I think they should announce that VAT will increase incermentally by 0.5% every 6 months to a ceiling of 20%. However should conditions allow this could be halted at any point.

    This would not cause a dramatic cut in growth, it would gradually increase the tax take, it would not hit peoples pockets immediately and would send the right messages to the market.

  15. I’m not sure Matt. certainly your party seem to think so, but Labour were supporting growth with some of their spending….

    Oh I don’t know, I do know this new Office for Budget Responsibility (!!) are going to be providing the forecasts now and it was suggested they would be LOWER – how does that benefit the ConDemNation?

    Trouble with politics is you need a degree in economics, sociology, philosophy, history and psychology to understand it all. My little old English Lit is often inadequte!!

  16. Amber – Confirmed, tax break for the businesses but the worker’s still pay. “Tax on Jobs” still very much alive.

  17. So my very fuddled economic understanding tells me it will help businesses OFFER jobs, but won’t put any back into the economy as growth (ie no workers spending it????)

  18. @Eoin
    Sorry for tardy response but work got in the way.
    I do agree with your concerns that the fixed term Parliaments are being foisted upon us. However there are many laws passed that were not in anyone’s manifesto to take account of changing circumstances. Many manifesto commitments get shelved in government.
    The fixed term should have been a cross party agreement with the 55% agreed before we voted if that is what the parties wanted. As I understood it, manifesto commitments can not be voted down by the HoL. I don’t know if there is anything binding about them otherwise. Maybe internal party rules dictate matters.
    Re: Cameron going on and on after being defeated by a 50%+1 vote. I understand that he cannot be made to resign under the present sysytem but this new alliance can enact laws with or without the PM. They can put through a law to remove him. We put people under house arrest for less.
    Re: Scotland. I draw your attention to the mechanisms of the Scotland Act 1998 Section 3(i) and sections 45 and 46. This relates to extraordinary elections and the first minister. My brief reading suggests that when the First Minister falls under a simple no confidence motion the Scottish parliament has 28 days to elect a new FM or failing that hold a dissolution vote requiring 66%. This has been the law in Scotland for some time and has weathered majority, coalition and minority governments with seemingly no fuss. I am not a lawyer so maybe I got it wrong but that is how it reads to me. This law was brought in by Labour but I would be surprised if the 1997 manifesto had all the procedural details in it. To be fair I haven’t got a copy.

  19. I think there’s a terrible amount of naivity about this cut issue. They will do exactly how Thatcher did: giving orders to the managers of various public bodies of “efficiency savings”, then they recognise that there is none (the stuff about NHS management, for example, is pure demagogy – the proportion of managers in the NHS is 3%, in the large UK companies it is around 15%). Most of them have been squeezed by now to avoid tax cuts during the Labour government. So these managers then will cut services and people. This is what was done in the 1980s. There will not be differentiation between frontline and backoffice (it’s completely impossible to separate anyway. Beyond a certain level back office cuts will affect frontline anyway), but how the target cuts (sorry, efficiency savings) can be achieved. This is why the number of hospital beds fell by almost 40% in the 1980s.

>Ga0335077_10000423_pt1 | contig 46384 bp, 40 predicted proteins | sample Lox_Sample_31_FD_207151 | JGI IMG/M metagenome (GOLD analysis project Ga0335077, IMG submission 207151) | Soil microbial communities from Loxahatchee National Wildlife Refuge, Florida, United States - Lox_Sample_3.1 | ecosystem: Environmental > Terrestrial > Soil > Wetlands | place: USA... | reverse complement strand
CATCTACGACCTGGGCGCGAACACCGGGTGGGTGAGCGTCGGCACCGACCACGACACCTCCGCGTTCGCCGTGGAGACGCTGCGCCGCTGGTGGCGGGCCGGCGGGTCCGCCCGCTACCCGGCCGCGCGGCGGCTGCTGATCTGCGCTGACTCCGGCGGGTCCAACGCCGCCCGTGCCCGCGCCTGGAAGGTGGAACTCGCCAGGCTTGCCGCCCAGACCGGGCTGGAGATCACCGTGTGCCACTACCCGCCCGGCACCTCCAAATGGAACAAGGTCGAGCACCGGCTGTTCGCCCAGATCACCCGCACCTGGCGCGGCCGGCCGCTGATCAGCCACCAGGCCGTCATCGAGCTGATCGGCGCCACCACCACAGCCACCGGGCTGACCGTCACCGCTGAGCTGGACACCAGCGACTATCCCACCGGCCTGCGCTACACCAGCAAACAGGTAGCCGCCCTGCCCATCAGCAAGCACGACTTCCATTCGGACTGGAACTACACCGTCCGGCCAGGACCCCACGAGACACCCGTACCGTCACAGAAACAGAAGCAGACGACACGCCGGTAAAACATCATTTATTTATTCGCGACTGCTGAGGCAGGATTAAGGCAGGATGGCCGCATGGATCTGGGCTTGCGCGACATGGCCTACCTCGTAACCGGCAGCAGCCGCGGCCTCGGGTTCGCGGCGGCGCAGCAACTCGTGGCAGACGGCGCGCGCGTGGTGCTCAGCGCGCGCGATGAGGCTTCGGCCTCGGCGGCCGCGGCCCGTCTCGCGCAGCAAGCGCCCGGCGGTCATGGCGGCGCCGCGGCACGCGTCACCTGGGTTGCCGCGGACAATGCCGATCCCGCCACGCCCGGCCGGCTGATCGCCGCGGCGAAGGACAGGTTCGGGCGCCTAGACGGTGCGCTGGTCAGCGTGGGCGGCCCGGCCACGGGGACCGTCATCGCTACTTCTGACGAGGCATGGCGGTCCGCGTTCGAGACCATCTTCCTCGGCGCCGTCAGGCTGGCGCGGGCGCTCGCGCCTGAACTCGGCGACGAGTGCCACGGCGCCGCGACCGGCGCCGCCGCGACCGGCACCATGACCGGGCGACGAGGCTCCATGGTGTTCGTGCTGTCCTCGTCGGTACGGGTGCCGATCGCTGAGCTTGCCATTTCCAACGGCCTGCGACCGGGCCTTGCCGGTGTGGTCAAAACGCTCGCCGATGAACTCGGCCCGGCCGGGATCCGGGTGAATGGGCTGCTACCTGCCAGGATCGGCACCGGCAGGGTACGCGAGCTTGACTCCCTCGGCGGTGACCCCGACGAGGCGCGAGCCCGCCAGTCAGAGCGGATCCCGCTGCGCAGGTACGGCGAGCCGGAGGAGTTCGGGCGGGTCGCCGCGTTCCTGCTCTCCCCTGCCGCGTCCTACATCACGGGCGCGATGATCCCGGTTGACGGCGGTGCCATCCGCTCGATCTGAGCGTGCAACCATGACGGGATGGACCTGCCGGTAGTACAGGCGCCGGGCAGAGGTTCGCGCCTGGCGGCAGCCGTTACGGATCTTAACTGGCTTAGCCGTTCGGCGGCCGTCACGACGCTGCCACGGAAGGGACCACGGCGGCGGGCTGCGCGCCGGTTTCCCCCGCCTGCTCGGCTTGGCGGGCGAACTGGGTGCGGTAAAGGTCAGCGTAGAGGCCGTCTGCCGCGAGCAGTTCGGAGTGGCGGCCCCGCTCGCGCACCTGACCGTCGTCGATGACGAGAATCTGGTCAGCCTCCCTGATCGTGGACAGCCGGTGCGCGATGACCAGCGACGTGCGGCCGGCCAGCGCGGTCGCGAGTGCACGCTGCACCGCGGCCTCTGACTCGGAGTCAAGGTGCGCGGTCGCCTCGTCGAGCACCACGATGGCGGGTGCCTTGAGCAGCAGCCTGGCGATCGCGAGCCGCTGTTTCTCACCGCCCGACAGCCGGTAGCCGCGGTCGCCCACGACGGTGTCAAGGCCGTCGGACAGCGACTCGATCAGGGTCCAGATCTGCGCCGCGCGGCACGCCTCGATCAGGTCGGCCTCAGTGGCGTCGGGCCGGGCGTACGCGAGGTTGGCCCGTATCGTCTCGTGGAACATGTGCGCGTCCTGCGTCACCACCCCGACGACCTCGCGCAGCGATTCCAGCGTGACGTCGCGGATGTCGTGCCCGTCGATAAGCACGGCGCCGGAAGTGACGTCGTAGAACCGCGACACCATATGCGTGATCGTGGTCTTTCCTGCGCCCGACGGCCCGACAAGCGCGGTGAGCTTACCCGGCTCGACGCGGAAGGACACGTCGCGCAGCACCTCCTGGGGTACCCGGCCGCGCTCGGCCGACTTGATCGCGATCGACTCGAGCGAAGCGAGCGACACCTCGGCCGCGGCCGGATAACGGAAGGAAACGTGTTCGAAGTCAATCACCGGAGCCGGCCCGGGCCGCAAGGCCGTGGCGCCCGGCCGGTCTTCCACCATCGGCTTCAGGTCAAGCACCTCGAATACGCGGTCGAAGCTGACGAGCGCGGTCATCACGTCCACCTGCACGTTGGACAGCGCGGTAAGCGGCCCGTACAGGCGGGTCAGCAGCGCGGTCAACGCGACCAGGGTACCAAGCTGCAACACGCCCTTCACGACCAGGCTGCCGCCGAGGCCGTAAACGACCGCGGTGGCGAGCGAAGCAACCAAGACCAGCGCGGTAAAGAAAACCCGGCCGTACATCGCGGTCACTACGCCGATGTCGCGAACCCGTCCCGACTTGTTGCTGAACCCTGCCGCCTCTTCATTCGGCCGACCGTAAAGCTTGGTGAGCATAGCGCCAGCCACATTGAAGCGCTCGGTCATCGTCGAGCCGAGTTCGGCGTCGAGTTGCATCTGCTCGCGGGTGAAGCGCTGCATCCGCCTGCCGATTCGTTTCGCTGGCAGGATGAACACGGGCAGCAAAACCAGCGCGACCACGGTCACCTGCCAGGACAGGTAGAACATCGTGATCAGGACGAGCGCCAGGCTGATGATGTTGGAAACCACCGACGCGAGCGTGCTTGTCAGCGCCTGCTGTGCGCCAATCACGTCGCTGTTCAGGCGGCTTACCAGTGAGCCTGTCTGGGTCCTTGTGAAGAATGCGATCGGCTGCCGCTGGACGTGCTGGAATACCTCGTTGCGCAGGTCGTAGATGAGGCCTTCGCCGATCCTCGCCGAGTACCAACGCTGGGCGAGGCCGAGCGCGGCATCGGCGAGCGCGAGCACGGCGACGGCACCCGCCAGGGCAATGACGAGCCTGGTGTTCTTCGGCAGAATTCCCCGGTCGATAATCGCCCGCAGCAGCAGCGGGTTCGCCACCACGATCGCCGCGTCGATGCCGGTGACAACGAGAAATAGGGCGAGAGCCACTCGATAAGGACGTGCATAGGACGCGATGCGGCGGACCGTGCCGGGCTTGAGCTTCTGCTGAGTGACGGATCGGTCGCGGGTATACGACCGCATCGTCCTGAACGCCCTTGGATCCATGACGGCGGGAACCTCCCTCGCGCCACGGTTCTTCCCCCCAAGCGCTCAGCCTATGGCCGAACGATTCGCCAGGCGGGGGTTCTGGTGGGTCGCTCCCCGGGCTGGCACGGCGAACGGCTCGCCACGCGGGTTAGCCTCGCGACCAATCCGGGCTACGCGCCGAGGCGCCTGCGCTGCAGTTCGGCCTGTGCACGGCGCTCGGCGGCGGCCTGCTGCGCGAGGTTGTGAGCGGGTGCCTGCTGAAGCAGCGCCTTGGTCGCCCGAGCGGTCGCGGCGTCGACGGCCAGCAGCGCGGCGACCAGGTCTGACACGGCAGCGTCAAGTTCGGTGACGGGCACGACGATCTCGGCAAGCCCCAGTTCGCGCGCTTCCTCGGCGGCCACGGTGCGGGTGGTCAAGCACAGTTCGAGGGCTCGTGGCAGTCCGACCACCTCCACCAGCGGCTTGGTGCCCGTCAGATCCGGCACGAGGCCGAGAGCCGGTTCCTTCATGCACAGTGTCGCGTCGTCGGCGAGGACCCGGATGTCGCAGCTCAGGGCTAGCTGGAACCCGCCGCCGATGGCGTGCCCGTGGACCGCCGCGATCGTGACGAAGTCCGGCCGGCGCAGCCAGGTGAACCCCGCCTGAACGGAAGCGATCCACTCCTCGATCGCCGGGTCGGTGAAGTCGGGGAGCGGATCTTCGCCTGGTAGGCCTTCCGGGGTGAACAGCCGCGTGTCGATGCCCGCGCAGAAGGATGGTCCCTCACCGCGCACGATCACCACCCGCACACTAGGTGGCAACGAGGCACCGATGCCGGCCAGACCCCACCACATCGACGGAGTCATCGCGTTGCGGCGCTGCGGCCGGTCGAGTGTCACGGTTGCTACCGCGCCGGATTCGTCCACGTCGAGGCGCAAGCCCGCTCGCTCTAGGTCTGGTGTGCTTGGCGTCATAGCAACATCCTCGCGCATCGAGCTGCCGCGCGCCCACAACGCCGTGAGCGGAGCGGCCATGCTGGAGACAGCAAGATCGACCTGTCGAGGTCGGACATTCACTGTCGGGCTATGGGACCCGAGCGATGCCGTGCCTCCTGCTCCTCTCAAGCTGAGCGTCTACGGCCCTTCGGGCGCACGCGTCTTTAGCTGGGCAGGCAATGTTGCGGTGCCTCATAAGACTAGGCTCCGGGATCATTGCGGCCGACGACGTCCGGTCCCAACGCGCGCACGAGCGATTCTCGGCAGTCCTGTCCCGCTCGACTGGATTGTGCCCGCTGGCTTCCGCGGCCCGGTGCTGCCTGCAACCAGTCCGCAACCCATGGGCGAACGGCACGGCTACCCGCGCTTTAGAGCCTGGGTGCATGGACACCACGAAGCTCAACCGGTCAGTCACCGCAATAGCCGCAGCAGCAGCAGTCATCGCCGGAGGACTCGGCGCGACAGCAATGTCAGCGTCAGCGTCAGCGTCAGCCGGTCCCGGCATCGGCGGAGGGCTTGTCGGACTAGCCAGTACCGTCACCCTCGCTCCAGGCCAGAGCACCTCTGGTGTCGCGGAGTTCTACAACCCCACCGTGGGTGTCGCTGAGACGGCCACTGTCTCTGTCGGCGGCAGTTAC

The 6 billion is a lot: it’s this year’s growth.

    I have looked through Vince Cable’s speeches in the last five years for a paper I’m preparing. He has absolutely no idea about economic policy – all his speeches were about state budget and in general he is in favour of global (that is undifferentiated) cuts. So, he could make immense damage to the British economy if he is allowed – he will actually do the same as Osborn in the Treasury. So the economy will be in double squeeze.

  20. @lazio

    Are you really saying there are no efficiency savings in the NHS at all ?

    Well i worked for a year in the NHS, i needed a 4 socket extension plug, £4.99 in Argos. i’ll get one at lunch time thoguht I. Nope, I was immidiatly told that I had to put a wroks request in, so i did, £35 off my budget, it arrived in bits, i’ll get my screwdriver out, but no I had to submit another works request for its construction, a week later 2 electricians turned up….

    Now if that isn’t wast I don’t know what is. i have countless other examples I could quote.

  21. I could give you some classics from the MoD or from education, small things that just don’t happen in business because there are cheaper more efficeint ways of doing the work……

  22. Re: enhanced majority

    Christopher Chope on [email protected]: ‘Parliament is sovereign… this has not been discussed with parliamentarians… they are confusing stability with strength…’